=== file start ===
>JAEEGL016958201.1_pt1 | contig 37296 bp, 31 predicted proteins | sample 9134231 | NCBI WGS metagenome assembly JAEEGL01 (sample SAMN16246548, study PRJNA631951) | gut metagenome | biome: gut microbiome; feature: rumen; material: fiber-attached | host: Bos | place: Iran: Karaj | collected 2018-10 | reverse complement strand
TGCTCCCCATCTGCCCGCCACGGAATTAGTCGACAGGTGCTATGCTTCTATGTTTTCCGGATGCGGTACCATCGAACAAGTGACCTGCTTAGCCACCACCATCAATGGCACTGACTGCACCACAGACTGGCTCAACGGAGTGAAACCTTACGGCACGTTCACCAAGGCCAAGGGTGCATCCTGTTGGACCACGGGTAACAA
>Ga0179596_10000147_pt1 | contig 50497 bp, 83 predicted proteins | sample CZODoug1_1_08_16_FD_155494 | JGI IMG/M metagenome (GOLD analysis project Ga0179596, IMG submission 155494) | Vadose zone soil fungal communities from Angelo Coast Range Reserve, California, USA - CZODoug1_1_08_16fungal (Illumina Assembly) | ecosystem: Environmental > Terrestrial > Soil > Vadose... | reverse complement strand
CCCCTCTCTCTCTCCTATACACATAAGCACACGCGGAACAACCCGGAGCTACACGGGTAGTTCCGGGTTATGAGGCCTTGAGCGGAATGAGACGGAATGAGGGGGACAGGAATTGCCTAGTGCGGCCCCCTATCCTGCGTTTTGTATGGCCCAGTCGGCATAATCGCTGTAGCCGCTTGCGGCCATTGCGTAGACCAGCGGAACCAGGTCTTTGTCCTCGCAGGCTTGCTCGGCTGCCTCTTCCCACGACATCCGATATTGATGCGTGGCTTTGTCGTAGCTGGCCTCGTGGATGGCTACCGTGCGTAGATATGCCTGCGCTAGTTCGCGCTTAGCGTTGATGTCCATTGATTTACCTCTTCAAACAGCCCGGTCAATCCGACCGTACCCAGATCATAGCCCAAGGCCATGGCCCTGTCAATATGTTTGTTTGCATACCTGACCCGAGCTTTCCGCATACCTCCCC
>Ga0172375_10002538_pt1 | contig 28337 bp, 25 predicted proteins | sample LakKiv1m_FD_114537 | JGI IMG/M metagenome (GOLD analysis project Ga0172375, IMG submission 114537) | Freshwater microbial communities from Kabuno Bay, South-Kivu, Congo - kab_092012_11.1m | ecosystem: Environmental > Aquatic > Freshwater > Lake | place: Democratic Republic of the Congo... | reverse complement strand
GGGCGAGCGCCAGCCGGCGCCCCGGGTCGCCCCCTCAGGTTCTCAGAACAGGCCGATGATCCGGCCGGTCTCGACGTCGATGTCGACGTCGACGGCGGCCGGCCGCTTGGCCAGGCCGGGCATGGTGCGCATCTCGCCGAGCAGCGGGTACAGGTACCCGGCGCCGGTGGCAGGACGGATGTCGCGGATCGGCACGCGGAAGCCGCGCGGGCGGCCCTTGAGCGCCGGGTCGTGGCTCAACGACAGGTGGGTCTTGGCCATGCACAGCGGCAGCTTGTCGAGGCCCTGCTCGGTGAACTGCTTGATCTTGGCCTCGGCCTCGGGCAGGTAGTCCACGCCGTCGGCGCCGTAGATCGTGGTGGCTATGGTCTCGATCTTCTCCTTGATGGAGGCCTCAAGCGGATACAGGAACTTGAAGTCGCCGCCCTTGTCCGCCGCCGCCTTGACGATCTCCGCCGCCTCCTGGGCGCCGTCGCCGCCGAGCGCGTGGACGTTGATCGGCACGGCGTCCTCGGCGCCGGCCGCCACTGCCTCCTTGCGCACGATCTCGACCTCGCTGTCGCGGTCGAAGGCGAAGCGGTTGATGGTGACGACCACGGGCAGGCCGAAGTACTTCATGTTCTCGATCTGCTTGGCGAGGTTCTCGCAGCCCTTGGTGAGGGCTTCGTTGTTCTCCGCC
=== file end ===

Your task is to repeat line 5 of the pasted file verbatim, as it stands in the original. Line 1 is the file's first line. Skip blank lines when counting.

>Ga0172375_10002538_pt1 | contig 28337 bp, 25 predicted proteins | sample LakKiv1m_FD_114537 | JGI IMG/M metagenome (GOLD analysis project Ga0172375, IMG submission 114537) | Freshwater microbial communities from Kabuno Bay, South-Kivu, Congo - kab_092012_11.1m | ecosystem: Environmental > Aquatic > Freshwater > Lake | place: Democratic Republic of the Congo... | reverse complement strand